• Search Google Scholar
    • Export Citation
  • 32

    Findling JW, Raff H, Aron DC. The low-dose dexamethasone suppression test: a reevaluation in patients with Cushing's syndrome. Journal of Clinical Endocrinology and Metabolism 2004 89 12221226 doi:10.1210/jc.2003-030207.

    • Search Google Scholar
    • Export Citation
  • 33

    Styne DM, Grumbach MM, Kaplan SL, Wilson CB, Conte FA. Treatment of Cushing's disease in childhood and adolescence by transsphenoidal microadenomectomy. New England Journal of Medicine 1984 310 889893 doi:10.1056/NEJM198404053101405.

    • Search Google Scholar
    • Export Citation
  • 34

    Fahlbusch R, Honegger J, Buchfelder M, Savage MO, Bourguinon JP & Grossman AB. Neurosurgical management of Cushing's disease in children. In Frontiers in Paediatric Endocrinology, pp 68–72. Oxford: Blackwell Scientific Publications, 1994.

  • 35

    Ilias I, Chang R, Pacak K, Oldfield EH, Wesley R, Doppman J, Nieman LK. Jugular venous sampling: an alternative to petrosal sinus sampling for the diagnostic evaluation of adrenocorticotropic hormone-dependent Cushing's syndrome. Journal of Clinical Endocrinology and Metabolism 2004 89 37953800 doi:10.1210/jc.2003-032014.

    • Search Google Scholar
    • Export Citation
  • 36

    Acharya SV, Gopal RA, Goerge J, Menon PS, Bandgar TR, Shah NS. Radiotherapy in paediatric Cushing's disease: efficacy and long term follow up of pituitary function. Pituitary 2010 13 293297 doi:10.1007/s11102-010-0231-x.

    • Search Google Scholar
    • Export Citation
  • 37

    de Oliveira RS, de Castro M, Antonini SR, Martinelli CE Jr, Moreira AC, Machado HR. Surgical management of paediatric Cushing's disease: an analysis of 15 consecutive cases at a specialized neurosurgical centre. Arquivos Brasileiros de Endocrinologia e Metabologia 2010 54 1723.

    • Search Google Scholar
    • Export Citation
  • 38

    Dyer EH, Civit T, Visot A, Delalande O, Derome P. Transsphenoidal surgery for pituitary adenomas in children. Neurosurgery 1994 34 207212 (discussion 212) doi:10.1227/00006123-199402000-00001.

    • Search Google Scholar
    • Export Citation
  • 39

    Woo YS, Isidori AM, Wat WZ, Kaltsas GA, Afshar F, Sabin I, Jenkins PJ, Monson JP, Besser GM, Grossman AB. Clinical and biochemical characteristics of adrenocorticotropin-secreting macroadenomas. Journal of Clinical Endocrinology and Metabolism 2005 90 49634969 doi:10.1210/jc.2005-0070.

    • Search Google Scholar
    • Export Citation
*

(M O Savage and A B Grossman are considered as senior authors)

 

     European Society of Endocrinology

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Abstract Views 0 0 0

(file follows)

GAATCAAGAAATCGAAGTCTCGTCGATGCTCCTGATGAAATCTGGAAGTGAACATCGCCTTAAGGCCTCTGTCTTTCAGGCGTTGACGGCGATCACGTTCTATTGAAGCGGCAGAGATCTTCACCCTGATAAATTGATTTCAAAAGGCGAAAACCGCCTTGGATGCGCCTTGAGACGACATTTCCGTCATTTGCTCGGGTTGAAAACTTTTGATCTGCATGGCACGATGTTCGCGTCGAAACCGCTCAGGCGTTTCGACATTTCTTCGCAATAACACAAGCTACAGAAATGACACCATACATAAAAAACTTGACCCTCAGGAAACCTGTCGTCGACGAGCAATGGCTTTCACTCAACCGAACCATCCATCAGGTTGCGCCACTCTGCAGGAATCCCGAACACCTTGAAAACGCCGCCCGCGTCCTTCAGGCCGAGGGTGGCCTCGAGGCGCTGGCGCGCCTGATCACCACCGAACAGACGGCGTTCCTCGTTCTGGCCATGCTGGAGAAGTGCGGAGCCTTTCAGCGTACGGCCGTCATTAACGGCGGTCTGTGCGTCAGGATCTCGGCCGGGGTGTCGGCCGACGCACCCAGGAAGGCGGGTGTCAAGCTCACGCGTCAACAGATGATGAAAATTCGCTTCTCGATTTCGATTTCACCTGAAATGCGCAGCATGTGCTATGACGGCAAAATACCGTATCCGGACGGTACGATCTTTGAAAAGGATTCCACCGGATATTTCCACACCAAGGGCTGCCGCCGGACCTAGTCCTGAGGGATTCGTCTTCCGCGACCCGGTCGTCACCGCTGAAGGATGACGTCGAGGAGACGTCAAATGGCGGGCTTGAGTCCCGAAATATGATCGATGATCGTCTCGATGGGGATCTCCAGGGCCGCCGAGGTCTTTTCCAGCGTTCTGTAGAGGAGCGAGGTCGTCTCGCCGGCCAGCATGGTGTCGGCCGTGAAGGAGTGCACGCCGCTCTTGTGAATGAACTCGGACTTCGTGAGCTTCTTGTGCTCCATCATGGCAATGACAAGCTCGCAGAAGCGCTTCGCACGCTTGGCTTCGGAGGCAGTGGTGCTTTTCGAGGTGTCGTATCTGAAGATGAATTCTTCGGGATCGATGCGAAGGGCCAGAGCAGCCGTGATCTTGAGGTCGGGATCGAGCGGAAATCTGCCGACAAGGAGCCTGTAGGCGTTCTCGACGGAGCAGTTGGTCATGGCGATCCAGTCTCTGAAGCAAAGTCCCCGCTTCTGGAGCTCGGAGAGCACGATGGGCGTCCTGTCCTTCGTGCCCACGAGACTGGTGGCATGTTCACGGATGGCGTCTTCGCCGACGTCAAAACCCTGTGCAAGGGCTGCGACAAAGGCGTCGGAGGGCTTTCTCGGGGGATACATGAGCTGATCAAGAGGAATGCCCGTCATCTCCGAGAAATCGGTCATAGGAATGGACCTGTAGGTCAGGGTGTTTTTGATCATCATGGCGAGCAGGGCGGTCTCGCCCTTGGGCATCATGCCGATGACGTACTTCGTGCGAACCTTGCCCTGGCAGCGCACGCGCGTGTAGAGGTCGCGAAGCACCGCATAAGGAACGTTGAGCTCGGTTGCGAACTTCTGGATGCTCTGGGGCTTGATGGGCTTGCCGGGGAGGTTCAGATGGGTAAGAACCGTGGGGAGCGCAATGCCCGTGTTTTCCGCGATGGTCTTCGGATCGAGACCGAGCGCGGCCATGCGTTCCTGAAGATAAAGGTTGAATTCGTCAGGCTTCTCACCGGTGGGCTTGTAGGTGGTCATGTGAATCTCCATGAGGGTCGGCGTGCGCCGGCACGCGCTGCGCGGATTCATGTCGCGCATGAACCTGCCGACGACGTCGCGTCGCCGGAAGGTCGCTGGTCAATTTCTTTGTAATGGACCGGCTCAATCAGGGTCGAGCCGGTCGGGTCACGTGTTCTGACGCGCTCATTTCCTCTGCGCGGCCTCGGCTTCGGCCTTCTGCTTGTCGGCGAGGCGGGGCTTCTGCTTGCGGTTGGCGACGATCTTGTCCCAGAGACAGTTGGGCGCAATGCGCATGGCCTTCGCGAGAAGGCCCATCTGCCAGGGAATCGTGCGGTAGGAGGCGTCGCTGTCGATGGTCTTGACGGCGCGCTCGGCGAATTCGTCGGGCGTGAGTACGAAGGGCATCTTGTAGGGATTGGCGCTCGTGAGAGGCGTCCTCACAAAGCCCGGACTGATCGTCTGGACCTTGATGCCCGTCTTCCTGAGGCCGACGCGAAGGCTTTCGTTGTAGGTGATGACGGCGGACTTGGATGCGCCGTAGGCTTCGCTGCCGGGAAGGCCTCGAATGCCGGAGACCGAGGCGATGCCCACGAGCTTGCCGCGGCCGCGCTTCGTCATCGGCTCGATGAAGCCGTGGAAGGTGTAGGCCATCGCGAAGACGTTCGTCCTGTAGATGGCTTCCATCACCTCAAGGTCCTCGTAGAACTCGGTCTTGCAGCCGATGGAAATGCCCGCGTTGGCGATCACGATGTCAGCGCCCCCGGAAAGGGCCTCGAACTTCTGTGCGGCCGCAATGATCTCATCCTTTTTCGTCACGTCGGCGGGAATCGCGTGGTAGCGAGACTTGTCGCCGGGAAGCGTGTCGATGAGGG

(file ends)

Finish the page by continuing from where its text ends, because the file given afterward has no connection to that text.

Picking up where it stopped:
Full Text Views 1103 164 13
PDF Downloads 425 150 23
  • 1

    Newell-Price J, Bertagna X, Grossman AB, Nieman LK. Cushing's syndrome. Lancet 2006 367 16051617 doi:10.1016/S0140-6736(06)68699-6.

  • 2

    Biller BM, Grossman AB, Stewart PM, Melmed S, Bertagna X, Bertherat J, Buchfelder M, Colao A, Hermus AR, Hofland LJ, Klibanski A, Lacroix A, Lindsay JR, Newell-Price J, Nieman LK, Petersenn S, Sonino N, Stalla GK, Swearingen B, Vance ML, Wass JAH, Boscaro M. Treatment of adrenocorticotropin-dependent Cushing's syndrome: a consensus statement. Journal of Clinical Endocrinology and Metabolism 2008 93 24542462 doi:10.1210/jc.2007-2734.

    • Search Google Scholar
    • Export Citation
  • 3

    Batista D, Gennari M, Riar J, Chang R, Keil MF, Oldfield EH, Stratakis CA. An assessment of petrosal sinus sampling for localization of pituitary microadenomas in children with Cushing disease. Journal of Clinical Endocrinology and Metabolism 2006 91 221224 doi:10.1210/jc.2005-1096.

    • Search Google Scholar
    • Export Citation
  • 4

    Leinung MC, Kane LA, Scheithhauer BW, Carpenter PC, Zimmerman D. Long term follow-up of transsphenoidal surgery for the treatment of Cushing's disease in childhood. Journal of Clinical Endocrinology and Metabolism 1995 80 24752479 doi:10.1210/jc.80.8.2475.

    • Search Google Scholar
    • Export Citation
  • 5

    Nieman LK, Ilias I. Evaluation and treatment of Cushing's syndrome. American Journal of Medicine 2005 118 13401346 doi:10.1016/j.amjmed.2005.01.059.

    • Search Google Scholar
    • Export Citation
  • 6

    Magiakou MA, Chrousos GP. Cushing's syndrome in children and adolescents: current diagnostic and therapeutic strategies. Journal of Clinical Investigation 2002 25 181194.

    • Search Google Scholar
    • Export Citation
  • 7

    Magiakou MA, Mastorakos G, Oldfield EH, Gomez MT, Doppman JL, Cutler GB, Nieman LK, Chrousos GP. Cushing's syndrome in children and adolescents, presentation, diagnosis and therapy. New England Journal of Medicine 1994 331 629636 doi:10.1056/NEJM199409083311002.

    • Search Google Scholar
    • Export Citation
  • 8

    Storr HL, Chan LF, Grossman AB, Savage MO. Paediatric Cushing's syndrome: epidemiology, investigation and therapeutic advances. Trends in Endocrinology and Metabolism 2007 18 167174 doi:10.1016/j.tem.2007.03.005.

    • Search Google Scholar
    • Export Citation
  • 9